Doctor Medicine & Mathematics, cartographer,
Bentheim Blaeu 1635, 1649 & 1662;
Bentheim, Hondius 1633.
Engelsk kartograf. Han började sin verksamhet som kartritare omkring 1720, utgav 1744-47 'Complete System of Geography' med 70 kartor, 1752 'Complete Atlas, or Distinct View of the Known World', 1758 'Atlas Minimus' och 1767 'Large English Atlas'. Han utförde även kartor för olika historiska verk och reseskildringar, och var kartgravör både för Kung George II av England och Ludvig XV av Frankrike.
Complete System of Geography.
Complete Atlas, or Distinct View of the Known World.
Large English Atlas.
Dict. nat. biogr. [Ths.B.] - Phillips. - Tooley.
Engelsk kopparstickare. Inga övriga upplysningar hittade, om han inte är identisk med den J. Cross som nämns av Thieme-Becker. Från dennes hand kom särskilt heraldiska exlibris och porträtt (ca. 1820-60).
Amiral Häggs flaggkarta. - Stockholm 1888.
Tarald, Silene latifolia - Lindman, C. A. M, Bilder ur Nordens Flora 1917-26.
Biografiska uppgifter:9 december 1508 - 25 maj 1555.
Gemma Frisius was a physician, mathematician, cartographer, philosopher, and instrument maker. He created important globes, improved the mathematical instruments of his day and applied mathematics in new ways to surveying and navigation.
Frisius was born in Dokkum, Friesland (present-day Netherlands) of poor parents, who died when he was young. He moved to Groningen and studied at the University in Leuven beginning in 1525. He received the degree of MD in 1536 and remained on the faculty of medicine in Leuven for the rest of his life. His oldest son, Cornelius Gemma, edited a posthumous volume of his work and continued to work with Ptolemaic astrological models.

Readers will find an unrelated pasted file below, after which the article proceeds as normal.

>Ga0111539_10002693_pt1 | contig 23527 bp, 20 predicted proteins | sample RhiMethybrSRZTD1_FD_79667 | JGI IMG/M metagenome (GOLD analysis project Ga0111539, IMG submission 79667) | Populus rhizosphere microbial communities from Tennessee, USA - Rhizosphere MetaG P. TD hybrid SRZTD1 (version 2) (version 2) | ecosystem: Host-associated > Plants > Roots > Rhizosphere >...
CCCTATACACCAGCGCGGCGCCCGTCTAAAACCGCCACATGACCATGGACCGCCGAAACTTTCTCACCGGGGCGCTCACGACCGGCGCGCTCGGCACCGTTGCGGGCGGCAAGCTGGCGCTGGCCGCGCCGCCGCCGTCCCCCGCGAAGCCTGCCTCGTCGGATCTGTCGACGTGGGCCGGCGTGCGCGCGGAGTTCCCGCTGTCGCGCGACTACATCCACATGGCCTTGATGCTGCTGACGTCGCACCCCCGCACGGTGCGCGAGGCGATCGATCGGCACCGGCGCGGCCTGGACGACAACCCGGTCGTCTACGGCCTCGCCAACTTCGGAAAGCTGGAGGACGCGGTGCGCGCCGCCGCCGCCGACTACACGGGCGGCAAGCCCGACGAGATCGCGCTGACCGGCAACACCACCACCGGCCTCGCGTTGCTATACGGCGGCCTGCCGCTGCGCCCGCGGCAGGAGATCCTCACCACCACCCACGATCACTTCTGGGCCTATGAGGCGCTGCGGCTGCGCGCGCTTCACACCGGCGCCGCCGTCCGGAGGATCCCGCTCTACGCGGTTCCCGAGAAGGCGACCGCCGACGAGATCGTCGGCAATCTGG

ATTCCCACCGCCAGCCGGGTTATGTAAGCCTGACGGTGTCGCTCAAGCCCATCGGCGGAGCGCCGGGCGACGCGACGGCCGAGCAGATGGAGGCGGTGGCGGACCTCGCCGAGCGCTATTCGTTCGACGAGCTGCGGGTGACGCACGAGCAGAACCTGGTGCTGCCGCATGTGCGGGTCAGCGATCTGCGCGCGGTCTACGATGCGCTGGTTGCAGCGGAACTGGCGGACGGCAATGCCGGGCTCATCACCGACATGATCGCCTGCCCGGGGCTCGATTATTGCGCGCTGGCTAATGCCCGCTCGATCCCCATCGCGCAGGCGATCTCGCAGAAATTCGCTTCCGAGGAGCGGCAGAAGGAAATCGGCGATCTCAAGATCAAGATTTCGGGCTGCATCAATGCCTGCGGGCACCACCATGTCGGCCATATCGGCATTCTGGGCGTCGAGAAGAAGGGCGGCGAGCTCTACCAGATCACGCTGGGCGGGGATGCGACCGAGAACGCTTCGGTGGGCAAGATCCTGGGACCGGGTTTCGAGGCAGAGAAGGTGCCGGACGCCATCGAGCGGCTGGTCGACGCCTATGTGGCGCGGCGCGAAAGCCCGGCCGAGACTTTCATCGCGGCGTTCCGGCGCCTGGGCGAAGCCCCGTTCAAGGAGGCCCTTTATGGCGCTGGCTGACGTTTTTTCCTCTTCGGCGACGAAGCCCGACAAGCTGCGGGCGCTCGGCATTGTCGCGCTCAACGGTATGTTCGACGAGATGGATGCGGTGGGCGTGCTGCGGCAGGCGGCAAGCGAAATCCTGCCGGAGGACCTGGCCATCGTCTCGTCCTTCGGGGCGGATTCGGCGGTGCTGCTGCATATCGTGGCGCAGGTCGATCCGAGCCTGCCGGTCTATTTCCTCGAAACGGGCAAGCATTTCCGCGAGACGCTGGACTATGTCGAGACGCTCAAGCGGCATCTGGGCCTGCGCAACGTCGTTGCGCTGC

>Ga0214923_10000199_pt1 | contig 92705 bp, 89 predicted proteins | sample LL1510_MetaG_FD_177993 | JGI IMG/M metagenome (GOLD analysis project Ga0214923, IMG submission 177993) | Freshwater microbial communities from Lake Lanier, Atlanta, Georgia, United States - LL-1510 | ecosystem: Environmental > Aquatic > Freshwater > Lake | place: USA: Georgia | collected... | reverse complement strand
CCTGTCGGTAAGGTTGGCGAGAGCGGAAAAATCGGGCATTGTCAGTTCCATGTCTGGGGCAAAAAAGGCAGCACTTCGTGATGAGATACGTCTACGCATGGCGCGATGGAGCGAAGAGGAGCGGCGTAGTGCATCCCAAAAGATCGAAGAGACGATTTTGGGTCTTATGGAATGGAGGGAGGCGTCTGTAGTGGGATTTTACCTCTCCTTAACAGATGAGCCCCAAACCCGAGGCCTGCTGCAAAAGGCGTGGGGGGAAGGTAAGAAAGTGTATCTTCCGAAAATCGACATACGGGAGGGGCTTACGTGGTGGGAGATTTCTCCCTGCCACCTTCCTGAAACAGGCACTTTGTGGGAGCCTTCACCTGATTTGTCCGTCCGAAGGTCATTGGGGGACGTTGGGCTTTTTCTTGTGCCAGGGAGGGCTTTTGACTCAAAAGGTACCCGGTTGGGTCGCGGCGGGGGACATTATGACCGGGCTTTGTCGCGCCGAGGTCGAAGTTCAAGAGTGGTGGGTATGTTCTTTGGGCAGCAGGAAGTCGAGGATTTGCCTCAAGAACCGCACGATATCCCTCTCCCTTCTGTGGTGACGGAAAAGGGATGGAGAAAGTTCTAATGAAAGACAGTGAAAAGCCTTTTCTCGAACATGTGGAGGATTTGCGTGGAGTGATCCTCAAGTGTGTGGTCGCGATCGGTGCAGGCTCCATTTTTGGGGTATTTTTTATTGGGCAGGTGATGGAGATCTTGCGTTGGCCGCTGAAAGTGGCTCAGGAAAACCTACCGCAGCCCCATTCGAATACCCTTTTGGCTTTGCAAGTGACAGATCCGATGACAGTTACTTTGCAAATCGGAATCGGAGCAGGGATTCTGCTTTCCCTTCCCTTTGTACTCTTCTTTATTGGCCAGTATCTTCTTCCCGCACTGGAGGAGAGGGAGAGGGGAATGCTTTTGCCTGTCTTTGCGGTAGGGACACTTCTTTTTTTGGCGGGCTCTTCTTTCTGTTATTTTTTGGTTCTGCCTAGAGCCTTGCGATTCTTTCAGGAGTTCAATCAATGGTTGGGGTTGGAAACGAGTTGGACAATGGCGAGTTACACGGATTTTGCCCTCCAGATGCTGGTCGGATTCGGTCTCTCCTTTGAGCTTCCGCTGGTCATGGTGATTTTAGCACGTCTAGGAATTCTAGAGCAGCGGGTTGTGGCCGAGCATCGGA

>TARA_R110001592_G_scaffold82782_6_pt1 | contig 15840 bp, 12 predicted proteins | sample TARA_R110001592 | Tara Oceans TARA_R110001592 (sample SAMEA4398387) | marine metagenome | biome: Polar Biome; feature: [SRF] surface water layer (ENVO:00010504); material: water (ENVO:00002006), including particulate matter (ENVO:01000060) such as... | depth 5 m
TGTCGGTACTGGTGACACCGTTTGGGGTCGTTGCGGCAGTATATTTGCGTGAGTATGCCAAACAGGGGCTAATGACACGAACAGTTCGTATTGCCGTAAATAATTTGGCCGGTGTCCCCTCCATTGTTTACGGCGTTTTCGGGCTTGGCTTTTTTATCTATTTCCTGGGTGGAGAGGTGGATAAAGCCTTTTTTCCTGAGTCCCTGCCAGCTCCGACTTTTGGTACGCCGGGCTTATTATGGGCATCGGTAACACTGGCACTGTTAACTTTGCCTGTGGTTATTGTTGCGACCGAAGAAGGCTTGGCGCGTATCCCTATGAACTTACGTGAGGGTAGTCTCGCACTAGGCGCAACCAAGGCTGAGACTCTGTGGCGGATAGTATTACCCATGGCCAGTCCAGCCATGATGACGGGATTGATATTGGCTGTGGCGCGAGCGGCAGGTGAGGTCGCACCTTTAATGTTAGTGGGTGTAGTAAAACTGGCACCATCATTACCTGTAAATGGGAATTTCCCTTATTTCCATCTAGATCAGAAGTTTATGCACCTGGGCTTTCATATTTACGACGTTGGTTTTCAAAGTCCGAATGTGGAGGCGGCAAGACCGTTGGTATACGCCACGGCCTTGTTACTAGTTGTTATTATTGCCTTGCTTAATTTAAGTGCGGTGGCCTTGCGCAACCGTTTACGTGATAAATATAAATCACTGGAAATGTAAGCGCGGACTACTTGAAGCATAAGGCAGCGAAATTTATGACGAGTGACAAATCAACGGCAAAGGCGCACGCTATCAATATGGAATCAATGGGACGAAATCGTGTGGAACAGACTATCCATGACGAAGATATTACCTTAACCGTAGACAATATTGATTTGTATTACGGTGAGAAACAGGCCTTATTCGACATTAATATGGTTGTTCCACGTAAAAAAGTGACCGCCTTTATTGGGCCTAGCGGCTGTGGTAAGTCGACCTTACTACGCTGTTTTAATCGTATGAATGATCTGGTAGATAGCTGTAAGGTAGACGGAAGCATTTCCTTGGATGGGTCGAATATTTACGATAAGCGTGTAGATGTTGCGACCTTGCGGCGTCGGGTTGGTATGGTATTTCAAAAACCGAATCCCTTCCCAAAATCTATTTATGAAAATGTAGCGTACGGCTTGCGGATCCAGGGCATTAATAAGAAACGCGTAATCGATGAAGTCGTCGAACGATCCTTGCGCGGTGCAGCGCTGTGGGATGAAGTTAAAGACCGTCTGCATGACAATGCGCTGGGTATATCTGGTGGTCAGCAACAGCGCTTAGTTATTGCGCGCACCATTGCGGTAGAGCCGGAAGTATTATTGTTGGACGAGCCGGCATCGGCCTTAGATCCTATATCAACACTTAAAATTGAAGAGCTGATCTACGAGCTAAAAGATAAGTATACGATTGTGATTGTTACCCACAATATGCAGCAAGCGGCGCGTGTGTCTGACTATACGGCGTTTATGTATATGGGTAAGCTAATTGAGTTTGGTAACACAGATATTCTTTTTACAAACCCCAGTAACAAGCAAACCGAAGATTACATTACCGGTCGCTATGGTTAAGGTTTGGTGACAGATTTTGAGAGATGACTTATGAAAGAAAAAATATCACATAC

While still a student, Frisius set up a workshop to produce globes and mathematical instruments. He became noted for the quality and accuracy of his instruments, which were praised by Tycho Brahe, among others. In 1533, he described for the first time the method of triangulation still used today in surveying. Twenty years later, he was the first to describe how an accurate clock could be used to determine longitude. Jean-Baptiste Morin (1583–1656) did not believe that Frisius' method for calculating longitude would work, remarking, 'I do not know if the Devil will succeed in making a longitude timekeeper but it is folly for man to try.'
Frisius created or improved many instruments, including the cross-staff, the astrolabe and the astronomical rings. His students included Gerardus Mercator (who became his collaborator), Johannes Stadius, John Dee, Andreas Vesalius and Rembert Dodoens.
A lunar crater has been named after him.
(Cosmographia (1529) von Petrus Apianus, annotated by Gemma Frisius)
De principiis astronomiae et cosmographiae (1530)
De usu globi (1530)
Libellus de locorum describendorum ratione (1533)
Arithmeticae practicae methodus facilis (1540)
De annuli astronomici usu (1540)
De radio astronomico et geometrico (1545)
De astrolabio catholico (1556)